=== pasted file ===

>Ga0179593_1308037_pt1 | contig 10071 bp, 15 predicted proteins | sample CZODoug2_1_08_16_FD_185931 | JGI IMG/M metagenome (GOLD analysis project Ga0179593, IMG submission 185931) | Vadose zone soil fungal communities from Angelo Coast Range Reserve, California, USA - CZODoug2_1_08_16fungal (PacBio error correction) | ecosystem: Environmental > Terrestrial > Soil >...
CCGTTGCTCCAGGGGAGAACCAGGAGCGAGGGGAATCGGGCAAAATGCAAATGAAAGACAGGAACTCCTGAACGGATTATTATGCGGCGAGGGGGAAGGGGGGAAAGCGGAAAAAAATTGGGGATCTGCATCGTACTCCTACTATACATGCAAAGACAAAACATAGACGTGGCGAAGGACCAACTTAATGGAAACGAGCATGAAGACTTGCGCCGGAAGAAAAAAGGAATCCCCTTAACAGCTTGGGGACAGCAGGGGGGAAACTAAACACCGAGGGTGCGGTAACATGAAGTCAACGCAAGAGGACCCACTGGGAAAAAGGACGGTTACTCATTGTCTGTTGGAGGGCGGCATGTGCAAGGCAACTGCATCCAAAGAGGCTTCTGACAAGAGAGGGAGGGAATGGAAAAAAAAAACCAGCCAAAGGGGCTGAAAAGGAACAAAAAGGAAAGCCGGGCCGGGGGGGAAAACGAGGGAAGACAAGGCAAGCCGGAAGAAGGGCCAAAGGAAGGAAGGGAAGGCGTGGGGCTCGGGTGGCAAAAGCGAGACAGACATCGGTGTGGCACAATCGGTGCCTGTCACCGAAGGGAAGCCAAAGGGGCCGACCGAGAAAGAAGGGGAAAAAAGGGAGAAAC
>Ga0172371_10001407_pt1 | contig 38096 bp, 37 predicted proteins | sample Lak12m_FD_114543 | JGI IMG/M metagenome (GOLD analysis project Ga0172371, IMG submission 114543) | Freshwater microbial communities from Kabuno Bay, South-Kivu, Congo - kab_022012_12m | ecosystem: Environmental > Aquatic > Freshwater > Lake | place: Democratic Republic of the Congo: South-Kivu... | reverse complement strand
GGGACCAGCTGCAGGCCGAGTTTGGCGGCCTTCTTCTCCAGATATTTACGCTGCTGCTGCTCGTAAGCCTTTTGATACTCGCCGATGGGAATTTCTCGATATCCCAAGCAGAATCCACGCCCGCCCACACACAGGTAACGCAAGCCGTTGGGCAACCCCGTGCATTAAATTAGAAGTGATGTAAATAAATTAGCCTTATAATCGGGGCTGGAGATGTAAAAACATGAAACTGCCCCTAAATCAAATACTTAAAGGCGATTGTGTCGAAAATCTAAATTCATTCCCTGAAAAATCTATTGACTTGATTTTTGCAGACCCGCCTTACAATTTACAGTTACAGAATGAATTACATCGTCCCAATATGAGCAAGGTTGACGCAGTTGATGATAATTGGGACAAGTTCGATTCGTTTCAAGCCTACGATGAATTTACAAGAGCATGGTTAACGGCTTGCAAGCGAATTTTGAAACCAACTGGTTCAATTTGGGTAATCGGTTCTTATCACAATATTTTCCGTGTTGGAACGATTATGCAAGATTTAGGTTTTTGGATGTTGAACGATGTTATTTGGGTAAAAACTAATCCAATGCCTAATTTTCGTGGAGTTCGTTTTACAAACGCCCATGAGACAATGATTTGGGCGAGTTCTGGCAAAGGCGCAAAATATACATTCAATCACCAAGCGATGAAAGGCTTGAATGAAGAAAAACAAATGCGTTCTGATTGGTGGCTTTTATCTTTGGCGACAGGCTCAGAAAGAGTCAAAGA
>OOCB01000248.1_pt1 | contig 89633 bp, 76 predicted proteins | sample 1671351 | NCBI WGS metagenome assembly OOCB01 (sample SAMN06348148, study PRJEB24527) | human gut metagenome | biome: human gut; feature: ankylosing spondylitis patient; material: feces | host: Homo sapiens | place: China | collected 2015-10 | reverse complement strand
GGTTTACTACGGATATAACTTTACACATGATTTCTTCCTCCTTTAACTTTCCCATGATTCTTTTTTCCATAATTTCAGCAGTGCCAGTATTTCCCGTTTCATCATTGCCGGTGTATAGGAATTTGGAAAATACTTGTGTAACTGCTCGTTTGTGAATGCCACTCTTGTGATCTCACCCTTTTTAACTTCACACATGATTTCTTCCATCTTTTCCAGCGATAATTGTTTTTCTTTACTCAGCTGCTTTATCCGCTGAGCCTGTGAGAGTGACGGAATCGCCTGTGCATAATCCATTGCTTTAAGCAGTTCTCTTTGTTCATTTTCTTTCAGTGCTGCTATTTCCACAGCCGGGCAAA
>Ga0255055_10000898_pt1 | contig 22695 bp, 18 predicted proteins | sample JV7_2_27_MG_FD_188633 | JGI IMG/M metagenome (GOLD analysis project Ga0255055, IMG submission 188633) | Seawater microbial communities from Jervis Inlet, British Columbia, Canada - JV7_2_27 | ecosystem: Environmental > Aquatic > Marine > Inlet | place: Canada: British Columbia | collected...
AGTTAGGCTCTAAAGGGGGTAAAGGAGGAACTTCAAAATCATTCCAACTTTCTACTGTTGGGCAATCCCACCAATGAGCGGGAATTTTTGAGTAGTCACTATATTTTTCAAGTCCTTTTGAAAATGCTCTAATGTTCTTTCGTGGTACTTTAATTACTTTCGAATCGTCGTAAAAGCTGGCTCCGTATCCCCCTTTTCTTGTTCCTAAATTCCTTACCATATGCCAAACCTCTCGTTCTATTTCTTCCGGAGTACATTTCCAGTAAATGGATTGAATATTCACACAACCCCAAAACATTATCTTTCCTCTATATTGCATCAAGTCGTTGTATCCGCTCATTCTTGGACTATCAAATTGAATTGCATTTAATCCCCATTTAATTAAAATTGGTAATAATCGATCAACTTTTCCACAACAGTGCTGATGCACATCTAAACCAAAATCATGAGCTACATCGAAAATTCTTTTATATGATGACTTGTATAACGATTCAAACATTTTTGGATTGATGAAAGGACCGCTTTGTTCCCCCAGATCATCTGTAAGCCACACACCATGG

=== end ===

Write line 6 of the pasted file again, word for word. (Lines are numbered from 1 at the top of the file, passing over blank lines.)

GGTTTACTACGGATATAACTTTACACATGATTTCTTCCTCCTTTAACTTTCCCATGATTCTTTTTTCCATAATTTCAGCAGTGCCAGTATTTCCCGTTTCATCATTGCCGGTGTATAGGAATTTGGAAAATACTTGTGTAACTGCTCGTTTGTGAATGCCACTCTTGTGATCTCACCCTTTTTAACTTCACACATGATTTCTTCCATCTTTTCCAGCGATAATTGTTTTTCTTTACTCAGCTGCTTTATCCGCTGAGCCTGTGAGAGTGACGGAATCGCCTGTGCATAATCCATTGCTTTAAGCAGTTCTCTTTGTTCATTTTCTTTCAGTGCTGCTATTTCCACAGCCGGGCAAA